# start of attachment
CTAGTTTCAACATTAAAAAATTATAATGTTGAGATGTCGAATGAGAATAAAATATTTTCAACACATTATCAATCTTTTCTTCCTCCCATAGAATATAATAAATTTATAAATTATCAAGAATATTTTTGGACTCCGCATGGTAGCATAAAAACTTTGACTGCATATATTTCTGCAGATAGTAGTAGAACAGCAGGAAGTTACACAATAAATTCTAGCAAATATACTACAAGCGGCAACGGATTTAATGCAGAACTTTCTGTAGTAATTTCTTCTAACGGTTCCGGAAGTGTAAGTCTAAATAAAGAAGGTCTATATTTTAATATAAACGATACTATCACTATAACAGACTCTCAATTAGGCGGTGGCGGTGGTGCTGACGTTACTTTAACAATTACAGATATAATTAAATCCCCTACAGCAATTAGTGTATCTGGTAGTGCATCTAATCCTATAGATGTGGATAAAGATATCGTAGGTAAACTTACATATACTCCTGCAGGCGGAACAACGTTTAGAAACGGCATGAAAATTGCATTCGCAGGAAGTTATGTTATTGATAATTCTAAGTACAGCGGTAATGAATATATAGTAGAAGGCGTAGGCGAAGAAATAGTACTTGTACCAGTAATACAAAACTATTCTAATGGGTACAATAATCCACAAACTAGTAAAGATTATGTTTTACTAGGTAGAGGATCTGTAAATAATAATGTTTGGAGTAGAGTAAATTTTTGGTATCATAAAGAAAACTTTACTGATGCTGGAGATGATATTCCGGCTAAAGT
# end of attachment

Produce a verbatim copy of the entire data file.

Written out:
CTAGTTTCAACATTAAAAAATTATAATGTTGAGATGTCGAATGAGAATAAAATATTTTCAACACATTATCAATCTTTTCTTCCTCCCATAGAATATAATAAATTTATAAATTATCAAGAATATTTTTGGACTCCGCATGGTAGCATAAAAACTTTGACTGCATATATTTCTGCAGATAGTAGTAGAACAGCAGGAAGTTACACAATAAATTCTAGCAAATATACTACAAGCGGCAACGGATTTAATGCAGAACTTTCTGTAGTAATTTCTTCTAACGGTTCCGGAAGTGTAAGTCTAAATAAAGAAGGTCTATATTTTAATATAAACGATACTATCACTATAACAGACTCTCAATTAGGCGGTGGCGGTGGTGCTGACGTTACTTTAACAATTACAGATATAATTAAATCCCCTACAGCAATTAGTGTATCTGGTAGTGCATCTAATCCTATAGATGTGGATAAAGATATCGTAGGTAAACTTACATATACTCCTGCAGGCGGAACAACGTTTAGAAACGGCATGAAAATTGCATTCGCAGGAAGTTATGTTATTGATAATTCTAAGTACAGCGGTAATGAATATATAGTAGAAGGCGTAGGCGAAGAAATAGTACTTGTACCAGTAATACAAAACTATTCTAATGGGTACAATAATCCACAAACTAGTAAAGATTATGTTTTACTAGGTAGAGGATCTGTAAATAATAATGTTTGGAGTAGAGTAAATTTTTGGTATCATAAAGAAAACTTTACTGATGCTGGAGATGATATTCCGGCTAAAGT